Non-fiction offers readers the chance to acquire knowledge, to understand how and why historical movements and marketing trends occur, to gain mastery over something—all geek virtues. Non-fiction tends to provide answers while fiction tends to raise questions. And not just any questions; oftentimes, unanswerable ones. Questions of ethics and existence. The kind of questions that have made Ativan and Ambien our new best friends. In harrowing times, we want answers, not more questions.


Two related genres of non-fiction that illustrate my point are the microhistory and the macrohistory. With the microhistory, publishers are calming readers’ frayed nerves by presenting an unwieldy topic through the prism of one small thing, as represented by books like Salt: A World History or The Potato: How the Humble Spud Rescued the Western World or Zero: The Biography of a Dangerous Idea or The Pencil: A History of Design and Circumstance. (The titles alone are worth the price of purchase.)


With the macrohistory, publishers are reducing information anxiety by acknowledging a topic’s unwieldiness and letting people know that there’s an expert who will tackle it for them. This trend is represented by macrohistories with “everything” in the title, like Freakanomics: A Rogue Economist Explores the Hidden Side of Everything, Everything Bad is Good for You: How Today’s Popular Culture is Actually Making us Smarter, and A Short History of Nearly Everything. Geeks to the rescue!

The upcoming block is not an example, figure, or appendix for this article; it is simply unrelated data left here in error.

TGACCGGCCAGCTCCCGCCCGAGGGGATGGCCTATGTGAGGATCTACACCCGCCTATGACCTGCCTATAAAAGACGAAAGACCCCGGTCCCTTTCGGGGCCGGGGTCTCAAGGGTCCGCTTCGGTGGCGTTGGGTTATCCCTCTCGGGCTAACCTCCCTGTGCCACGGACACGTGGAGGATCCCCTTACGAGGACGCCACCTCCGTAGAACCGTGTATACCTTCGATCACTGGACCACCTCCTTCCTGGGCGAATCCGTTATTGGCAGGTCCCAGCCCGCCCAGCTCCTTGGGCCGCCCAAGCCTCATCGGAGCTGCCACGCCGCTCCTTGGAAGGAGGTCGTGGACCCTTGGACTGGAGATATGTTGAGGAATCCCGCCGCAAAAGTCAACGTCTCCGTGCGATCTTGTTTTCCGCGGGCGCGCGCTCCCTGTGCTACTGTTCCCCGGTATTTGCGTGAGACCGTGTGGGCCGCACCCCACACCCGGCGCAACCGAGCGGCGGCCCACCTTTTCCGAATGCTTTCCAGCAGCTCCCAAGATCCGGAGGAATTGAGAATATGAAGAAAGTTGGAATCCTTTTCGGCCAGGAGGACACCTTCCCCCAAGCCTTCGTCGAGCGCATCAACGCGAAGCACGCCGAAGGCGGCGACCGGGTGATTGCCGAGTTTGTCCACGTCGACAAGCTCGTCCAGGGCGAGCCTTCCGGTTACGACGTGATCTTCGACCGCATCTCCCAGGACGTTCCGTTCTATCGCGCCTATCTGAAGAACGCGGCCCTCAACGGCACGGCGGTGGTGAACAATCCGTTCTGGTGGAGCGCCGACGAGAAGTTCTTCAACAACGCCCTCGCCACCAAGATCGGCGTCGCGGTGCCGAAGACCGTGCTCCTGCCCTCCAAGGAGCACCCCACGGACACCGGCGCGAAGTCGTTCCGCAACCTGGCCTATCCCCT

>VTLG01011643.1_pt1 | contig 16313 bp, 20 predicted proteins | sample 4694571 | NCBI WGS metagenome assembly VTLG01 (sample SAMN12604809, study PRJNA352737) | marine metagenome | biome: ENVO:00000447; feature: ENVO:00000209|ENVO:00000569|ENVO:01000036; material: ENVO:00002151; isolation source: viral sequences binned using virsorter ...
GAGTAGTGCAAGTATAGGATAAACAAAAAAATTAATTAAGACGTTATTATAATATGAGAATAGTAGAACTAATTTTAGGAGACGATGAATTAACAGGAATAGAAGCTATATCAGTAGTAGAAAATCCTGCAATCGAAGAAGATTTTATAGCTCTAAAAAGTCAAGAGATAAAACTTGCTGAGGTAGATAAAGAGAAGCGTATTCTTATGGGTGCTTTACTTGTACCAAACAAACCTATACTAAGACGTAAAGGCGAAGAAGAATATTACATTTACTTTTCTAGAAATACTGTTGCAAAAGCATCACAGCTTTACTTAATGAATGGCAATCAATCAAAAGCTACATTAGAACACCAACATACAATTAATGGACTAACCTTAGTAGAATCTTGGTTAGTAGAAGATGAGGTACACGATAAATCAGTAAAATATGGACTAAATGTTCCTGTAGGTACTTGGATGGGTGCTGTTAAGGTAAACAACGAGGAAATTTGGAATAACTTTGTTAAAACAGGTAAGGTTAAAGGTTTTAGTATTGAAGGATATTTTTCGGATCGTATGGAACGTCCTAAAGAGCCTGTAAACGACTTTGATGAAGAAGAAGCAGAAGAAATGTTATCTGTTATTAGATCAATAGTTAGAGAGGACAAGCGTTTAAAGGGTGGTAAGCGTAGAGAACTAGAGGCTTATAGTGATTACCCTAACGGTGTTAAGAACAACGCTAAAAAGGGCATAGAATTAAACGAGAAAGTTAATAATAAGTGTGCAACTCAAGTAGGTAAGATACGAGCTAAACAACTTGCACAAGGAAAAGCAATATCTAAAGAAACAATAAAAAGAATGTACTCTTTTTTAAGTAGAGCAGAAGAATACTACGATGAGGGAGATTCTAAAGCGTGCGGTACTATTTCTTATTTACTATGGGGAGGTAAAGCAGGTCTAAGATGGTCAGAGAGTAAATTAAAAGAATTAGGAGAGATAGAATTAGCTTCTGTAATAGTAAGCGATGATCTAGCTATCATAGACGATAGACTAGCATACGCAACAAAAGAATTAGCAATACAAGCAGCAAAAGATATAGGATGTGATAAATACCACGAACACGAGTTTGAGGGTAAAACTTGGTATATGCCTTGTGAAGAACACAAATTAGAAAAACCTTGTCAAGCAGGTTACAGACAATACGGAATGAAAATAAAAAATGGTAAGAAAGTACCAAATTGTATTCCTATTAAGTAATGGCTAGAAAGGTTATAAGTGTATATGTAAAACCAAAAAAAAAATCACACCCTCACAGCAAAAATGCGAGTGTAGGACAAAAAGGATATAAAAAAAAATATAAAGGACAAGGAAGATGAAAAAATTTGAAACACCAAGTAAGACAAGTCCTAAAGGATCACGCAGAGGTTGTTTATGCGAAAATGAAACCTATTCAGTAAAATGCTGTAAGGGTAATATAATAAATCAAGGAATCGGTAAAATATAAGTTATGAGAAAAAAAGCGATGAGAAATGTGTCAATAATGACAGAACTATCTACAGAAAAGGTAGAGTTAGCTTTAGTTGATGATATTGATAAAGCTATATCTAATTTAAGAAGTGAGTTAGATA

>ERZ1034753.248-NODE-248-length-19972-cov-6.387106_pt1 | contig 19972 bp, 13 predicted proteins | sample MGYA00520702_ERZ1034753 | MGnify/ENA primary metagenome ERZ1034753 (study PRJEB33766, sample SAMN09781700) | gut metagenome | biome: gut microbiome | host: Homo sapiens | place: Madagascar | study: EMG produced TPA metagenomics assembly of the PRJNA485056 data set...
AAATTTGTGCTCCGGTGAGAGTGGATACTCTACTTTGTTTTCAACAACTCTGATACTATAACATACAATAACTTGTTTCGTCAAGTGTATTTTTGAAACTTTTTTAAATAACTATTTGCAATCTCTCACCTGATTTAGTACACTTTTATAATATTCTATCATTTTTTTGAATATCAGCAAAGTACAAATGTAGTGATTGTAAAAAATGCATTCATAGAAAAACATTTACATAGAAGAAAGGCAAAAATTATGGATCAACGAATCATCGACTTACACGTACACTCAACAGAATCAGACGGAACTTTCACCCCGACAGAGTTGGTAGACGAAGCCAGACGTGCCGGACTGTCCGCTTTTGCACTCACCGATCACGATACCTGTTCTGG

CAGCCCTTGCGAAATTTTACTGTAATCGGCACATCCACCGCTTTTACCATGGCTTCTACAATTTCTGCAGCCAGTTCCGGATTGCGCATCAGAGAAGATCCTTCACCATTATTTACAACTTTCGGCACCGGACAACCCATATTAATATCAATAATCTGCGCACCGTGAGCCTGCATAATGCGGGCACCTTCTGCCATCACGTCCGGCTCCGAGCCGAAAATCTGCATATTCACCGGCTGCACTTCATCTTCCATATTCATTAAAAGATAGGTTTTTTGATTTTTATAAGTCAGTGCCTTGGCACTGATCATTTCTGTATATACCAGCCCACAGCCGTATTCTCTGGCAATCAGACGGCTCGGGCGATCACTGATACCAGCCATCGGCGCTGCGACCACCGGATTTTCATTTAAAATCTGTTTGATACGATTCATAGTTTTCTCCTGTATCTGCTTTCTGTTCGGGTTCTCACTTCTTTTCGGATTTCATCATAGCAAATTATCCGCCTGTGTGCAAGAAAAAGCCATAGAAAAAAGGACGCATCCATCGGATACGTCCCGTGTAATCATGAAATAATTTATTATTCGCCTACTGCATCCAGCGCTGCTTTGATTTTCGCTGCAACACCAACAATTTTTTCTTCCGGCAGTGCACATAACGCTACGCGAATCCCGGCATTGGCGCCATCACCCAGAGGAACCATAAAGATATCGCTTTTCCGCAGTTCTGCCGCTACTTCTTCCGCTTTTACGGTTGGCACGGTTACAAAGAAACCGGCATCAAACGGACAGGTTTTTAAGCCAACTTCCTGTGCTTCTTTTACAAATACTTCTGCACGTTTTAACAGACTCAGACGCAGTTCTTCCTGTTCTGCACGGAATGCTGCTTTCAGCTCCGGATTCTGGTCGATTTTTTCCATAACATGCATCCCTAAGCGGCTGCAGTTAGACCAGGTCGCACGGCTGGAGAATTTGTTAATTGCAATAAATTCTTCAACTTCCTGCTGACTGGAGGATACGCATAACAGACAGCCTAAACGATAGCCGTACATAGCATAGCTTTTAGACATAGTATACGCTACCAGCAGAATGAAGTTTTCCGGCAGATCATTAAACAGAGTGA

In film, we’re seeing not so much a geek way of exploring the world as a celebration of geeks themselves. This summer’s movie Wordplay, about a national crossword puzzle championship and the people who are obsessed with crossword puzzles (which, not-so-coincidentally features President Clinton, a crossword lover), is the latest salvo in the “geeks rule” film phenomenon. We’ve witnessed not just one but three recent releases of movies centered on spelling bee championships: Akeelah and the Bee, Bee Season and Spellbound. Spelling bee fever has even reached Broadway, where the Tony Award-winning musical The 25th Annual Putnam County Spelling Bee continues to play to packed audiences. I ask you, what’s geekier than crossword puzzles and spelling bees?